Two businessmen who challenged Google to remove links to items about their past offences have been given differing judgements in a London Court. The judge said his interpretations of their 'Right to be Forgotten' reflected the seriousness of offences and the lack of remorse shown by one.
Four years ago, a ruling by the Court of Justice of the European Union (ECJ) placed requirements on search engines with offices in the EU to consider requests from individuals for the removal of links to certain information about them - this is commonly referred to as individuals' 'Right to be Forgotten'.
According to The Guardian newspaper (www.theguardian.com ), the latest judgements - or more specifically the successful appeal, 'could have wide-ranging repercussions', encouraging others to come forward and challenge the initial response of the search and advertising giant. The enormity of Google's task in dealing with such requests was seen quickly after the initial ruling, and the company says it has received requests to remove 'at least 2.4m links from search results' - this represents a slight slowing down from initial reports of 'about 10,000 requests for removal each day' - presumably due to the initial backlog from before 2014.
In the latest case, two men asked Google to remove search results mentioning earlier convictions, including links to stories in a national newspaper and other media. Google turned down the requests and the men took the company to the high court. In the ruling, in London on Friday Mr Justice Warby rejected the claim of a man known as NT1 who had been convicted of conspiracy to account falsely in the late 1990s and jailed for four years; but upheld that of the other (NT2), who was convicted more than ten years ago of conspiracy to intercept communications, was jailed for six months and had shown remorse for his actions. According to the Guardian, the judge said NT2's conviction did not concern actions taken by him in relation to 'consumers, customers or investors', but rather in relation to the invasion of privacy of third parties. He continued: 'There is not [a] plausible suggestion... that there is a risk that this wrongdoing will be repeated by the claimant. The information is of scant if any apparent relevance to any business activities that he seems likely to engage in'. NT1, by contrast, '[had] not accepted his guilt, [had] misled the public and this court, and shows no remorse over any of these matters'. Warby said the link 'serves the purpose of minimising the risk that he will continue to mislead, as he has in the past'.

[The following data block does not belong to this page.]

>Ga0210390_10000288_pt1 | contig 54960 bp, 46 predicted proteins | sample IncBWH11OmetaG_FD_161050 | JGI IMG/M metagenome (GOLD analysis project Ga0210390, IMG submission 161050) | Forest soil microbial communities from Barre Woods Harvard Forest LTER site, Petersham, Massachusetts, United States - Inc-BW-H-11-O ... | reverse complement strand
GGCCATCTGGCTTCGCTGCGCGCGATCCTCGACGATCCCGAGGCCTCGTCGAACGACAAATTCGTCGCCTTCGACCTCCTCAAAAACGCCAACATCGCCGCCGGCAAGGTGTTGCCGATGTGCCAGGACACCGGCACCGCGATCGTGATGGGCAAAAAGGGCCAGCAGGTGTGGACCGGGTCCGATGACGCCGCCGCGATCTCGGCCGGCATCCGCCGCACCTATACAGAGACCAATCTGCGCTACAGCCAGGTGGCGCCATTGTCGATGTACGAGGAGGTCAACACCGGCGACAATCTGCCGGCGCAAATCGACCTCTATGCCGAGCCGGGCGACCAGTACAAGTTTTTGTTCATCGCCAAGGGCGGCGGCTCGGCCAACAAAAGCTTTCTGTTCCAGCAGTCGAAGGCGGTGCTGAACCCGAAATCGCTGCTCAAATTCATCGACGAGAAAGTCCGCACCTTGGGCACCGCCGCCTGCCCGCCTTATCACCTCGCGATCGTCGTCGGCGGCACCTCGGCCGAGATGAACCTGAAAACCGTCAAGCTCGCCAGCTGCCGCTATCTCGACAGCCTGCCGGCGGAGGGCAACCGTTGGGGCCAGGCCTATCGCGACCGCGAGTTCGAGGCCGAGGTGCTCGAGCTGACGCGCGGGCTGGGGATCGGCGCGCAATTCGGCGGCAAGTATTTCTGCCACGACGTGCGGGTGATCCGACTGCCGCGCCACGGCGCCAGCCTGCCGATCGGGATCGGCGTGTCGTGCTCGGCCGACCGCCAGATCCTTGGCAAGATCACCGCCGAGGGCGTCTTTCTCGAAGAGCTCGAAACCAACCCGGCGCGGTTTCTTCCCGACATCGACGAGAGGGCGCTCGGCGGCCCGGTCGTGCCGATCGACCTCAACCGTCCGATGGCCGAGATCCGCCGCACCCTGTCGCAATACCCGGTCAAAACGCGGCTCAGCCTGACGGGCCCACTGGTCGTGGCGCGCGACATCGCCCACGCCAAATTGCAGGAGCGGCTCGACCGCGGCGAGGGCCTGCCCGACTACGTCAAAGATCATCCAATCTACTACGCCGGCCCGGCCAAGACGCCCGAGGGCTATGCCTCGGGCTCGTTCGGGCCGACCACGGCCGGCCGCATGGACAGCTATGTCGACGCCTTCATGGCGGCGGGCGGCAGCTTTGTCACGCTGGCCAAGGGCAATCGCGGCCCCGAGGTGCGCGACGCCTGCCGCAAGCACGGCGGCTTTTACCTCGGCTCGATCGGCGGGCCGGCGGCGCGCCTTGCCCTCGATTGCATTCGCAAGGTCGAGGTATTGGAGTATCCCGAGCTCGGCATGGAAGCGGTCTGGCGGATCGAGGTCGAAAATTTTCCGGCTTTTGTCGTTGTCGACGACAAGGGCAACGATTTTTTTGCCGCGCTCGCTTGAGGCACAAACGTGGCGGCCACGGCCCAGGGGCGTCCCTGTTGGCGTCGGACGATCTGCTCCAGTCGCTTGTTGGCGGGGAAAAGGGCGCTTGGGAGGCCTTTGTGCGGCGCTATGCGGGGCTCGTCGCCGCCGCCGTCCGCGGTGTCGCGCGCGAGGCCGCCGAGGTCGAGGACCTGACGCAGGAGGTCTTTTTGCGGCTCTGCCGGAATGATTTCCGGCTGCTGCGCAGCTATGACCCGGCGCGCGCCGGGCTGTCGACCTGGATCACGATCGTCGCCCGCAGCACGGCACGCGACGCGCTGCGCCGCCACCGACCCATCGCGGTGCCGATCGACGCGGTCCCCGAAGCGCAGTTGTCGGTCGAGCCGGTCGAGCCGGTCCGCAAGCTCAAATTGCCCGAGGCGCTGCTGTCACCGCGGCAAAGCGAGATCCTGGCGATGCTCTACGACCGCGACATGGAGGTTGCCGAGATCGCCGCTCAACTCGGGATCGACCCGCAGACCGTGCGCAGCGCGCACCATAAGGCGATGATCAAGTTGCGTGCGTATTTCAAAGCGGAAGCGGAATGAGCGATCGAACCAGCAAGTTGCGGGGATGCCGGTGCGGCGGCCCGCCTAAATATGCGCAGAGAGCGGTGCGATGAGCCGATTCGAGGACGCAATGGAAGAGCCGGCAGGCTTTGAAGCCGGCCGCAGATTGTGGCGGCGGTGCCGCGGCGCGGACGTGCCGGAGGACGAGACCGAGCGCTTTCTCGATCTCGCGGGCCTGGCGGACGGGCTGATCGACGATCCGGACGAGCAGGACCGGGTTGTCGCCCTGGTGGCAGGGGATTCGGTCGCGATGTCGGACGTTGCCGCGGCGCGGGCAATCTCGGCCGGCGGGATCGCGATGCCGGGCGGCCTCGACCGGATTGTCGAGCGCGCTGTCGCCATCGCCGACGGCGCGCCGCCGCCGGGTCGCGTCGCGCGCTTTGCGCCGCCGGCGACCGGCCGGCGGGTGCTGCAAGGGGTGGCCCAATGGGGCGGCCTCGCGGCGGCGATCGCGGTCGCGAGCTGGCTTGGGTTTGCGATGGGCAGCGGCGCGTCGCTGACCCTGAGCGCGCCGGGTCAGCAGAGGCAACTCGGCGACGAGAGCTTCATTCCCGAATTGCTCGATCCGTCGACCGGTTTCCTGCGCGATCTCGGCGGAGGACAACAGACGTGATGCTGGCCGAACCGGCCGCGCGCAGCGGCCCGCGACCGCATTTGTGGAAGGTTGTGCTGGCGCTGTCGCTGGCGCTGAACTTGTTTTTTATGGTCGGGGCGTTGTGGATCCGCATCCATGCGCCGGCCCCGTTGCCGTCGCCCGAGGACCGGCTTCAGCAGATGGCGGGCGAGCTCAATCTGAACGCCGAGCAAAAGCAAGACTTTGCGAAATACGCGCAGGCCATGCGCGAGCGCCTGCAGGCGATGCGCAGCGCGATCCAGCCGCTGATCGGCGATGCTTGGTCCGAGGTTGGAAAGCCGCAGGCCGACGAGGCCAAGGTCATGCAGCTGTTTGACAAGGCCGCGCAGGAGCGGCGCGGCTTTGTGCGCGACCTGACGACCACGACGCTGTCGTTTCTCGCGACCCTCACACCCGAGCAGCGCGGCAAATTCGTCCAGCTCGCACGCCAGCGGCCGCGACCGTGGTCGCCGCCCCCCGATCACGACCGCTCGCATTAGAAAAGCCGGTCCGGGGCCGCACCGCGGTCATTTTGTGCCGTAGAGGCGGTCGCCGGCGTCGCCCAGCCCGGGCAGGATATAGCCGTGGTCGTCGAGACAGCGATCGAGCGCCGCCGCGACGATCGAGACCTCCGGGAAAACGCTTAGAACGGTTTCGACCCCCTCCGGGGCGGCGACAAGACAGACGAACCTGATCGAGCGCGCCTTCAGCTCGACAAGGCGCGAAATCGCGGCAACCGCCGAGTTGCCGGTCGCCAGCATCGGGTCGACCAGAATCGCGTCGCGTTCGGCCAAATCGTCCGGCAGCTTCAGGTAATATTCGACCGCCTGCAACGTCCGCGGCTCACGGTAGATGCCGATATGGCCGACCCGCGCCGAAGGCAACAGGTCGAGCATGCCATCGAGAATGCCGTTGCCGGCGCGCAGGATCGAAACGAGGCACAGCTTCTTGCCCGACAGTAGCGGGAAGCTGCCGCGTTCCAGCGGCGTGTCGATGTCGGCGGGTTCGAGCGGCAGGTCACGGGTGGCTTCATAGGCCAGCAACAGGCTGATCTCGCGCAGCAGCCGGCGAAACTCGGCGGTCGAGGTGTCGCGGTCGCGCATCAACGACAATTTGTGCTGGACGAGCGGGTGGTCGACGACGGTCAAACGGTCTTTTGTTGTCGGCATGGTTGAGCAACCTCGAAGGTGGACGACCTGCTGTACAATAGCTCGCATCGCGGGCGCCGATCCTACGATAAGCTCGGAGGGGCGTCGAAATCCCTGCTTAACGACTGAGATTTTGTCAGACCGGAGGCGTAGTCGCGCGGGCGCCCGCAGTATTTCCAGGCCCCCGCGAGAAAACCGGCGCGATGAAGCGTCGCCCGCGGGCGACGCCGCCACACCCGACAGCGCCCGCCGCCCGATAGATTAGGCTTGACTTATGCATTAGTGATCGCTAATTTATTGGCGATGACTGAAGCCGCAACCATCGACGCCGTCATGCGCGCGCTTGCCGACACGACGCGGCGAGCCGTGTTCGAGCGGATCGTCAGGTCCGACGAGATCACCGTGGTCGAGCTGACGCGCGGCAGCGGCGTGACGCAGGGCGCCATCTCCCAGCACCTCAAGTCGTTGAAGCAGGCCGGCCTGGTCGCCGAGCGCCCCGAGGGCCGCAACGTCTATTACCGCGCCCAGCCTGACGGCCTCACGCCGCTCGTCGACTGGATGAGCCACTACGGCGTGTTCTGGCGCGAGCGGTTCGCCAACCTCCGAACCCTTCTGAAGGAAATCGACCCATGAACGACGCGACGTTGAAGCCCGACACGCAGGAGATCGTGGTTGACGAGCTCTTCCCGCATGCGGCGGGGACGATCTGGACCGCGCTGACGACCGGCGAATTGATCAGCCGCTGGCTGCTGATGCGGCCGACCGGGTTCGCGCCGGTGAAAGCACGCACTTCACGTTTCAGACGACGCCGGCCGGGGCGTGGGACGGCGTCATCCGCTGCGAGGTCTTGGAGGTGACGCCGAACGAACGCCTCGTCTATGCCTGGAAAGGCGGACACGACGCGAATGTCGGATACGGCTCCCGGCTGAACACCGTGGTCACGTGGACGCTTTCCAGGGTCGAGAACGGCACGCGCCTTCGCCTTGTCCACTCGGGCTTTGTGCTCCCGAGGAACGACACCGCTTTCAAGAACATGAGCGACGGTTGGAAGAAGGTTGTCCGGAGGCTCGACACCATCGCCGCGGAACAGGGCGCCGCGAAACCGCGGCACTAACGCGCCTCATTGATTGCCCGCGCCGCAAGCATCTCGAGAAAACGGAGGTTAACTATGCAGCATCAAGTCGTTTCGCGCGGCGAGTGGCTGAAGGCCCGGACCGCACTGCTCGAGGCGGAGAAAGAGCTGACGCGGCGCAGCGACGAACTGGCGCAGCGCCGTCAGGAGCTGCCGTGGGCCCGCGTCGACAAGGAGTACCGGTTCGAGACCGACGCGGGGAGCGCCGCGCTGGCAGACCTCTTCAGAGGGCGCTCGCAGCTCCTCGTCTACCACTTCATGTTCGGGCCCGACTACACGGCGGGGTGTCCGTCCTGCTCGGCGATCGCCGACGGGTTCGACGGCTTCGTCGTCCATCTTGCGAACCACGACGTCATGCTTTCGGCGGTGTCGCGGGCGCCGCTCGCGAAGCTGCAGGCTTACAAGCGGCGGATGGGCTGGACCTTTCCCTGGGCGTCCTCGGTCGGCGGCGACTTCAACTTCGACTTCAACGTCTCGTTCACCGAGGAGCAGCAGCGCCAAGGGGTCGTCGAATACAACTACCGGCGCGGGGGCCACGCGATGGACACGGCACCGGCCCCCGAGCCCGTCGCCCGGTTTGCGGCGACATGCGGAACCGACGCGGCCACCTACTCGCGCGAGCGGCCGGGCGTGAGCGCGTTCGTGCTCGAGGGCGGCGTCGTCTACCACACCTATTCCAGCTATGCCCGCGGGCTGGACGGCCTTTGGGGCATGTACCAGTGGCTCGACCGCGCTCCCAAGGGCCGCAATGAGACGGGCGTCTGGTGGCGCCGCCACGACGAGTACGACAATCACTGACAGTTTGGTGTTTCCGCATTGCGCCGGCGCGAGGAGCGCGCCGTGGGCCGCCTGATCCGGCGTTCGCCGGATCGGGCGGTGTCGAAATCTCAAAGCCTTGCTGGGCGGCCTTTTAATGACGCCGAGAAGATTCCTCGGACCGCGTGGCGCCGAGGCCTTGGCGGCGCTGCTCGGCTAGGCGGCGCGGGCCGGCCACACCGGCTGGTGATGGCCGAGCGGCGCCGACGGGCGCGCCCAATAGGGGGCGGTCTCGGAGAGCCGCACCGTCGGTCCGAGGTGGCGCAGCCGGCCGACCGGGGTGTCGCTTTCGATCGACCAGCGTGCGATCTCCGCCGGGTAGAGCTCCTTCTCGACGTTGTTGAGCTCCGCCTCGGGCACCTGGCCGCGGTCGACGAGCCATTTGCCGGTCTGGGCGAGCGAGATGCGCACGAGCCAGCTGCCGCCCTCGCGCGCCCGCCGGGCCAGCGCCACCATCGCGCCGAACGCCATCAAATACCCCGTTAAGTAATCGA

A Google spokesperson said: 'We work hard to comply with the right to be forgotten, but we take great care not to remove search results that are in the public interest and will defend the public's right to access lawful information. We are pleased that the court recognised our efforts in this area, and we will respect the judgments they have made in this case'.